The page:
The Britannica Library is another database that can be used to source trusted scholarly information on issues like plastic pollution in oceans and on land and climate and the oceans. Articles are arranged in 3 different reading levels, making its content accessible to children, students and adults alike.
National Geographic Virtual Library
You can also find interesting articles aimed at a general readership in the National Geographic Virtual Library. Renowned for its stunning photography, this database has over 80 articles relating to oceans, including the 2019 article ‘Our addiction to Plastic’.
Image taken from Parker, Laura, and Randy Olson, "National Geographic Magazine", June 2018, Vol. 233, Issue 6, p.40.
An addition to the Virtual Library is National Geographic Kids which includes magazines, books and videos aimed at a young audience. See for example Oceans: Dolphins, Sharks, Penguins, and More! National Geographic Society, 2010 or the article The Secret Language of Dolphins.
Image taken from Boyer, Crispin. "The Secret Language of Dolphins" (National Geographic Kids), June-July 2017, p.14.
State Library also subscribes to Kanopy – a streaming video service free to all State Library members. Apart from world movies and feature films, you’ll find documentaries like
- The ABC’s Can We Save the Reef?
- The multi-award winning Revolution: The Fight to Save Our Oceans about the grave dangers threatening the worlds’ oceans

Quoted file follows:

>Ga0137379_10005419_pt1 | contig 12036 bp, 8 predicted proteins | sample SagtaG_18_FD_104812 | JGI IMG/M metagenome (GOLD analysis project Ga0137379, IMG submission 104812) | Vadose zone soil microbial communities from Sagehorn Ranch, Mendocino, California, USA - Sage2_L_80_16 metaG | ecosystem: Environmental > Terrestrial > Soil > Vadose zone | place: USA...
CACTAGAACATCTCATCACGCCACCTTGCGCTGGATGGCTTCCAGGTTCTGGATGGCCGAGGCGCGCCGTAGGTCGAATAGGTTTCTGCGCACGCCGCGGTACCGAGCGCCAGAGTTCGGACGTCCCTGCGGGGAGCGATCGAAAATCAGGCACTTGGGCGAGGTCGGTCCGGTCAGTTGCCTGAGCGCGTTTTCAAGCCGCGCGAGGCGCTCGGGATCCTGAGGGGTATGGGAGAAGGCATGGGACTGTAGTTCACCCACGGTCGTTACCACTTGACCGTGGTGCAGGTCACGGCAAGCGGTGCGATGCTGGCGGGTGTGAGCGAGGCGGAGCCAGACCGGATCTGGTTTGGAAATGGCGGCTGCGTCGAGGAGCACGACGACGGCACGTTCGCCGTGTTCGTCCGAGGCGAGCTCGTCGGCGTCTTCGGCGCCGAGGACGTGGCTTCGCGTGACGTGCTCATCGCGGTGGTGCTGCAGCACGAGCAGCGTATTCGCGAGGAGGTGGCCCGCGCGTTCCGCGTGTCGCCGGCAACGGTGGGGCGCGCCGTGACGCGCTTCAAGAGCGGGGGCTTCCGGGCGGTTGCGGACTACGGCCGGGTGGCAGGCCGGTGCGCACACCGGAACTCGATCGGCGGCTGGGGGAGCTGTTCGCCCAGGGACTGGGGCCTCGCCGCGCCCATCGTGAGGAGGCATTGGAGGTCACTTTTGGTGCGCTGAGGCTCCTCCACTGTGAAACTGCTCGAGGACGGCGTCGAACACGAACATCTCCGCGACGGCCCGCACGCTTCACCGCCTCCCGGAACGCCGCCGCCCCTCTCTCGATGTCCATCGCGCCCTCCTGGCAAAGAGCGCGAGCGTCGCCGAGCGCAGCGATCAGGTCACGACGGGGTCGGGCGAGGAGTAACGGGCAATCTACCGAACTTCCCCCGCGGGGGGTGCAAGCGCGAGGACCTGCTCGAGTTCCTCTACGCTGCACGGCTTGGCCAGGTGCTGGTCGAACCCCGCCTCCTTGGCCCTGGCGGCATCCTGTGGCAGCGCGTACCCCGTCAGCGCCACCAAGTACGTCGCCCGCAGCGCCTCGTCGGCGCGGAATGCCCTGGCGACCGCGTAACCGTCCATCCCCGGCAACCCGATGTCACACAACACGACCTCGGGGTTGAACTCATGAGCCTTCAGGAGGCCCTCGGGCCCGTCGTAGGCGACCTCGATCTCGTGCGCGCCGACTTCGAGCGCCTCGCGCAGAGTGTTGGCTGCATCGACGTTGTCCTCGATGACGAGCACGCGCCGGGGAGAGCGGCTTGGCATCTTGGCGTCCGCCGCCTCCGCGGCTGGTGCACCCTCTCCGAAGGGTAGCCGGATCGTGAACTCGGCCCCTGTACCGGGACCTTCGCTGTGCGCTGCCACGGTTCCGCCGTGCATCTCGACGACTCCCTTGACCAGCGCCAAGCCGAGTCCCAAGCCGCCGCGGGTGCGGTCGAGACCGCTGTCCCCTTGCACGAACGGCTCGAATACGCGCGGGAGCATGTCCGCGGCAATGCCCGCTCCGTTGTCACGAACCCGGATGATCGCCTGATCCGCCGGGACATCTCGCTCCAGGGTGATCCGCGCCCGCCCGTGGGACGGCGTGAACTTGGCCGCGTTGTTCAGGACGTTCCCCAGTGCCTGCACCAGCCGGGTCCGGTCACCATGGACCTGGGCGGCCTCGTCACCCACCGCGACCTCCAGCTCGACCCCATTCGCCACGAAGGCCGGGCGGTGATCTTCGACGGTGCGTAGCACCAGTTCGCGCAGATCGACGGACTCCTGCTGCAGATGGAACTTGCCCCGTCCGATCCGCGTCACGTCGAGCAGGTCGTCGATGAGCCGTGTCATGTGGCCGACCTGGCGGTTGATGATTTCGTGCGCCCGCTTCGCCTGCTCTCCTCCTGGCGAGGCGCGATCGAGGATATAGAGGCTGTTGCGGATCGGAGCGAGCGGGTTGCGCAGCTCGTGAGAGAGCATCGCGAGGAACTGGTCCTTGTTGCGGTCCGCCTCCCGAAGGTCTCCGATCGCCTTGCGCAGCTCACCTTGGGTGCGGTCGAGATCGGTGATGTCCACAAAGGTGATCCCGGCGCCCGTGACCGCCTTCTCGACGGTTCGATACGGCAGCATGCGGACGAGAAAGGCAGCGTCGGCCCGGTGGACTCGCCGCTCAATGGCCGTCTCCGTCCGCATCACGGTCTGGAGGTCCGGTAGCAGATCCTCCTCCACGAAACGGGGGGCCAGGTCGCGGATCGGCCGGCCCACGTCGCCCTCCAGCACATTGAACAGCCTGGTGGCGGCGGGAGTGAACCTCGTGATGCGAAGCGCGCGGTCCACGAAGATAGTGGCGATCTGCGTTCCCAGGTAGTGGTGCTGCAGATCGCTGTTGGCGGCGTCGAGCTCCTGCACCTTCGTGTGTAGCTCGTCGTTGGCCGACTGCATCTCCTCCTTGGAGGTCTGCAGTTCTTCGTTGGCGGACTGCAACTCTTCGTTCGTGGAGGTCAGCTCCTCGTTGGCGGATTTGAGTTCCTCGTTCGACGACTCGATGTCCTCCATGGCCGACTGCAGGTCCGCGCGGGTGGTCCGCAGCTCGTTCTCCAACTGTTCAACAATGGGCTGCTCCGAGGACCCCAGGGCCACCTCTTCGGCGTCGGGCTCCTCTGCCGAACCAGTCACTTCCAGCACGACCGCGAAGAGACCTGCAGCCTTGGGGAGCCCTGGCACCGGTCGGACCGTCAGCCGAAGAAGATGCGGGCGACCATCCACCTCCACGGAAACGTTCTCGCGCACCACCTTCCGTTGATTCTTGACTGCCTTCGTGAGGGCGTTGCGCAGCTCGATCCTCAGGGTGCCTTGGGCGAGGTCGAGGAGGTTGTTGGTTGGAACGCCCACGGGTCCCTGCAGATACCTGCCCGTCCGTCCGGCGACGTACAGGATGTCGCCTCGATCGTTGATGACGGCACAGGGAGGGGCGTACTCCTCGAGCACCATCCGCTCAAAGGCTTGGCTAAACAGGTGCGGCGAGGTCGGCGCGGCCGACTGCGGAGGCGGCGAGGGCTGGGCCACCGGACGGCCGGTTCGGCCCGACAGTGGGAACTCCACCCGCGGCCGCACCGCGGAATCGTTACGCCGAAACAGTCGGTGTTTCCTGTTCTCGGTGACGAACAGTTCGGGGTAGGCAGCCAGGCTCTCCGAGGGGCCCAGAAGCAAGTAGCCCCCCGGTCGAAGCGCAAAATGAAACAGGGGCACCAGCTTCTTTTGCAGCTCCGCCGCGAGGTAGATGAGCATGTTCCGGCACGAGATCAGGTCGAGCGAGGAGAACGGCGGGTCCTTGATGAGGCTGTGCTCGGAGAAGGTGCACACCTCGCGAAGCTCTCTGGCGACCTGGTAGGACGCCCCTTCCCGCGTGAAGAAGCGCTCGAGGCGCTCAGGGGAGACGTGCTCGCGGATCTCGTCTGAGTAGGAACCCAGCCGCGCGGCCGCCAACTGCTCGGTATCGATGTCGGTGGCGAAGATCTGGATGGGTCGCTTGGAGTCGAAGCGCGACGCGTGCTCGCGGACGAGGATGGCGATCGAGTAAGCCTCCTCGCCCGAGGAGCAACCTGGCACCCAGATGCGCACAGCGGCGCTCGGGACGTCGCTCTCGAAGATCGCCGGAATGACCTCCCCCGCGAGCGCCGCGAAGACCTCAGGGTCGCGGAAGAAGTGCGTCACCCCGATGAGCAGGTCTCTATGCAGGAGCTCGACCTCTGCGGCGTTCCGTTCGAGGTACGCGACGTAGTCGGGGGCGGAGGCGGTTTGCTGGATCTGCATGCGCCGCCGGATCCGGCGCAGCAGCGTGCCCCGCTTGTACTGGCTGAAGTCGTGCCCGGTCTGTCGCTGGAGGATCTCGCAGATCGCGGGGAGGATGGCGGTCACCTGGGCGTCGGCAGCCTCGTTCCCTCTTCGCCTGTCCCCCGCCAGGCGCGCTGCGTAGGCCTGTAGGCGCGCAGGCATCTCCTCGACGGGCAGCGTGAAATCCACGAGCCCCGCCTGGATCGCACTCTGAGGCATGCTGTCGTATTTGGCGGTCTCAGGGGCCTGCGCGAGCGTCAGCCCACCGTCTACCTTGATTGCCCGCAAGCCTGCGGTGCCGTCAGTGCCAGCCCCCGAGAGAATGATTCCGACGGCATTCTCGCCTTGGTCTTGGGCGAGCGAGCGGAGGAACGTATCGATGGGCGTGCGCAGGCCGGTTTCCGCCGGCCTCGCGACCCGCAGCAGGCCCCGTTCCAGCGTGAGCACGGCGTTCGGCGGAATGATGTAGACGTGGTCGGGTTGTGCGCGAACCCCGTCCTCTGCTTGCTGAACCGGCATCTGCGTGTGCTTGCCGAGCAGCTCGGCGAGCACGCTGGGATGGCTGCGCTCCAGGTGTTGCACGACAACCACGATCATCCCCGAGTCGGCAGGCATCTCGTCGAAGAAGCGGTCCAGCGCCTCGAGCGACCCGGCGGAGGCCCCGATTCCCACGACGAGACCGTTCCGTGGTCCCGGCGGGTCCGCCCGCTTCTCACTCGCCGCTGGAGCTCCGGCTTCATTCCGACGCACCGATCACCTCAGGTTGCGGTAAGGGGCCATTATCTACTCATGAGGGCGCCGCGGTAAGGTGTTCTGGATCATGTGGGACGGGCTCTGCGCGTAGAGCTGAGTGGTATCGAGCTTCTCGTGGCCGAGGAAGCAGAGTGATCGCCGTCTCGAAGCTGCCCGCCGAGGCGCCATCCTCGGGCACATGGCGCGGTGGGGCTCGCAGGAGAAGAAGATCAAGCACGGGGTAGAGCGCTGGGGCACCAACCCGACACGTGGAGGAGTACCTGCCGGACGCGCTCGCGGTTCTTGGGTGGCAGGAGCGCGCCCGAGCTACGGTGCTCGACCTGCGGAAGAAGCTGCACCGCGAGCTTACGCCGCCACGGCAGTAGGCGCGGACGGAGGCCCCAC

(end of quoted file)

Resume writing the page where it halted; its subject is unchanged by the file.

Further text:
- Ecocide, the film about the 2010 devastating oil spill in the Gulf of Mexico
- Muddy Waters: Life and Death on the Great Barrier Reef, about the problem of sugarcane farm runoff.
These are just some of the 30,000+ films you will find on Kanopy.
State Library has a large range of ebooks, so regardless of where you live in Queensland, the excellent resources in the collection are always within reach. You’ll find Michiel Abbing’s beautifully illustrated investigation into the scourge of single-use plastics Plastic Soup : An Atlas of Ocean Pollution; The Handbook of Ocean Wave Energy – a reference-guide for engineers to the field of ocean wave energy; or books on Offshore Renewable Energy from waves, tides and wind; just to get you started.
Make the most of your State Library membership today and explore the theme of this year’s National Science Week with our databases and ebooks. There is something there for all levels, whether you are an engineer needing state-of-the art research into ocean engineering, an investor looking for promising environmental technologies, a teacher interested in environmental education, a marine scientist, concerned parent, student, curious lay person, or tiny tot wanting a picture book.
National Science Week: https://www.scienceweek.net.au
Science Week – Schools: https://www.scienceweek.net.au/schools/
Blue Economy CRC: https://blueeconomycrc.com.au/
Access all databases: http://onesearch.slq.qld.gov.au/primo-explore/dbsearch?vid=SLQ&lang=en_US
Find books, articles and ebooks in One Search: http://onesearch.slq.qld.gov.au